Louise Crabtree-Hayes, Western Sydney University

This article is part of The Conversation’s series examining the housing crisis. Read the other articles in the series here.

At a time when everything from abolishing negative gearing to capping rents are being suggested as ways to reduce Australia’s housing crisis, little attention has been given to housing co-operatives.

A housing co-op consists of a group of people who share in the management and running of their accommodation. Applicants are have to meet certain criteria, including means testing. Once accepted, they are expected to contribute according to their capacity and ability.

While only a small provider of accommodation in Australia (0.03% of all homes compared to Sweden’s 22%), new research reveals how developing the sector could relieve some of the pressure.

Working with community housing providers and co-operatives across four states and surveying about 300 co-op residents, our research is the first analysis of the operation and impact of Australia’s affordable rental housing co-operatives.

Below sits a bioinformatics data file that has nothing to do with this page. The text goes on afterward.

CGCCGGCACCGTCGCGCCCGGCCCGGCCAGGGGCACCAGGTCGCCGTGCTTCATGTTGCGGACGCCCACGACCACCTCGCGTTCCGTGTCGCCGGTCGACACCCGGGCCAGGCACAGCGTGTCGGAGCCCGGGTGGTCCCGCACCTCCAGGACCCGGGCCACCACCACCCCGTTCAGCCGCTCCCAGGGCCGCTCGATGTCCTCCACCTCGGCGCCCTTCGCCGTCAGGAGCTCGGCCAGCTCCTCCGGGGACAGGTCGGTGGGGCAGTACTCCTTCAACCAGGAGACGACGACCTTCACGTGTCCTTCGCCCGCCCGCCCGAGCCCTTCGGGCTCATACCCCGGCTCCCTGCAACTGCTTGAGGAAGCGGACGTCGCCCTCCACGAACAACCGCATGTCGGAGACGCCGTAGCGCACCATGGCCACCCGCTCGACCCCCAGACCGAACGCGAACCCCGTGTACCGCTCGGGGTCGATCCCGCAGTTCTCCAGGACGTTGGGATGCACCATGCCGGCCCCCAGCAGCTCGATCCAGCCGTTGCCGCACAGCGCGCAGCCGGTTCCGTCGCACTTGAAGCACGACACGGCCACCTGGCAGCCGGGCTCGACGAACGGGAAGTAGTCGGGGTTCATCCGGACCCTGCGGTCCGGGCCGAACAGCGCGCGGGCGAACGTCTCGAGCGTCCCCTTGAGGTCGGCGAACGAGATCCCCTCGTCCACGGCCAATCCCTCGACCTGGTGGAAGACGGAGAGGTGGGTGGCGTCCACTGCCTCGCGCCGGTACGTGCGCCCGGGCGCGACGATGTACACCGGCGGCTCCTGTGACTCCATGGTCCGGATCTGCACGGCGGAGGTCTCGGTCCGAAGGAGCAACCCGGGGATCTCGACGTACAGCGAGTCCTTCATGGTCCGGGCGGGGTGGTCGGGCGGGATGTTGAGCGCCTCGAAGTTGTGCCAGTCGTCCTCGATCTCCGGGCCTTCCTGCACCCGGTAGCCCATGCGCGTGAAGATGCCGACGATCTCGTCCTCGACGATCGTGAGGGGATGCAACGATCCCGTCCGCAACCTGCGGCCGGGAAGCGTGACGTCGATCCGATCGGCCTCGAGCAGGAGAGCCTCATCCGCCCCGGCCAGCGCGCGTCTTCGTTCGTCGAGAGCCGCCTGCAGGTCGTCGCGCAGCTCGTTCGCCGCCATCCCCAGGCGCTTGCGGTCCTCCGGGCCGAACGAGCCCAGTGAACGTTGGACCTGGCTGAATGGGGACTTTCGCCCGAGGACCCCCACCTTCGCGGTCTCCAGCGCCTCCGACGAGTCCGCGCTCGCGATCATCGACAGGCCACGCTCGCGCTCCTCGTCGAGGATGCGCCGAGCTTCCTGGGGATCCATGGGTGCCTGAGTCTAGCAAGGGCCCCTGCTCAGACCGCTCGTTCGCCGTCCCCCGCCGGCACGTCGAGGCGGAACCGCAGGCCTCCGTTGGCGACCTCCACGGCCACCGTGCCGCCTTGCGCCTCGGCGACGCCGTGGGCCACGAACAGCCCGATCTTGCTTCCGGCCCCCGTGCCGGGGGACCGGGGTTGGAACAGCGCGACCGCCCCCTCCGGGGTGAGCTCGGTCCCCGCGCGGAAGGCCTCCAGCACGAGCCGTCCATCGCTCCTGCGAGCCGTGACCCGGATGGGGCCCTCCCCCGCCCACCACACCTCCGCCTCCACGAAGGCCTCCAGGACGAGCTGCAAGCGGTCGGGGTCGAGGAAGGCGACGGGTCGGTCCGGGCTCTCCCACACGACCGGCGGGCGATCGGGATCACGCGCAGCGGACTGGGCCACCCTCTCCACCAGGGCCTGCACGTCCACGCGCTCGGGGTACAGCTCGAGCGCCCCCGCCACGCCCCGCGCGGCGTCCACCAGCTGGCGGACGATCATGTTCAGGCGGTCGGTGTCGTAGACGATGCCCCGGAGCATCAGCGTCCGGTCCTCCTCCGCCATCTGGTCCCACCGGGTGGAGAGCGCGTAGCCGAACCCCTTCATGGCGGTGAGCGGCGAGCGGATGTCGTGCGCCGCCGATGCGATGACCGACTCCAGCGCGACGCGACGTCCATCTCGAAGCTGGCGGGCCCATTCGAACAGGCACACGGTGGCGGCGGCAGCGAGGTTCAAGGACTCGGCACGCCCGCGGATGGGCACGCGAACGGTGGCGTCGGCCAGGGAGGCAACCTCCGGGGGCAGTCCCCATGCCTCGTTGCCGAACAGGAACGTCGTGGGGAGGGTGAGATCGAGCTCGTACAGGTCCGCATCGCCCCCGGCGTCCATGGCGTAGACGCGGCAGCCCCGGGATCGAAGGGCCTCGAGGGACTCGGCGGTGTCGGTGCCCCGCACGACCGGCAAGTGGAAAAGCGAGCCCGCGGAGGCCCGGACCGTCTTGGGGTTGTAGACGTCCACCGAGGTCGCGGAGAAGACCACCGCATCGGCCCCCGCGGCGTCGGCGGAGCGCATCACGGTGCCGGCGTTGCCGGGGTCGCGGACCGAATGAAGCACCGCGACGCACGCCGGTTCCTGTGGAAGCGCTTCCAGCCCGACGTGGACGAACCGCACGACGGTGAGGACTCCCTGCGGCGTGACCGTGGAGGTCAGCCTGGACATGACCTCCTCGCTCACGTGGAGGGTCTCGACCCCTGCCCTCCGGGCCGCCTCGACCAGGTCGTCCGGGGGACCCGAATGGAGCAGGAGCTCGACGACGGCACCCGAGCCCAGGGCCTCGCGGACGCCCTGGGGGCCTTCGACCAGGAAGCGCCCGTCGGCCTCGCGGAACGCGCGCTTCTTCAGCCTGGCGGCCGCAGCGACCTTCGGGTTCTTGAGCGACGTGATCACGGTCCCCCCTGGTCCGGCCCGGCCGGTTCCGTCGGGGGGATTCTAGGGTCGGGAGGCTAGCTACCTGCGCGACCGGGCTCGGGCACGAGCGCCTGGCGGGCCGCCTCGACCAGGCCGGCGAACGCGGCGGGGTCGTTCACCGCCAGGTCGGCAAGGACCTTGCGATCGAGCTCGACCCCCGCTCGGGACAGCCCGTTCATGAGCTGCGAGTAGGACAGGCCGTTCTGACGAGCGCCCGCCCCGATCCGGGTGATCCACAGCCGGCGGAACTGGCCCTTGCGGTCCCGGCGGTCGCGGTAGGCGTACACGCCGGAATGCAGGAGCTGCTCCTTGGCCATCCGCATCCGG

What we found can inform housing policy and choices.

How membership differs to renting or owning

Like all co-ops, housing co-operatives are defined by a “one member, one vote” principle. This means, as both tenants and members, residents have a say in how the organisation runs and how homes are maintained.

This is fundamentally different to renting and owning, providing residents with stability and a greater say in their housing.

Tenant-members can make improvements, decide on policy and make the sorts of connections to their home and community usually thought to only be available to homeowners. As one research participant said:

Even though we don’t own the space, there’s a real sense of belonging to the site, to the property.

In Australia, 184 co-operatives provide 3,732 homes. Another 25 Aboriginal and Torres Strait Islander co-operatives provide 1,287 homes as their sole purpose or within broader community service delivery.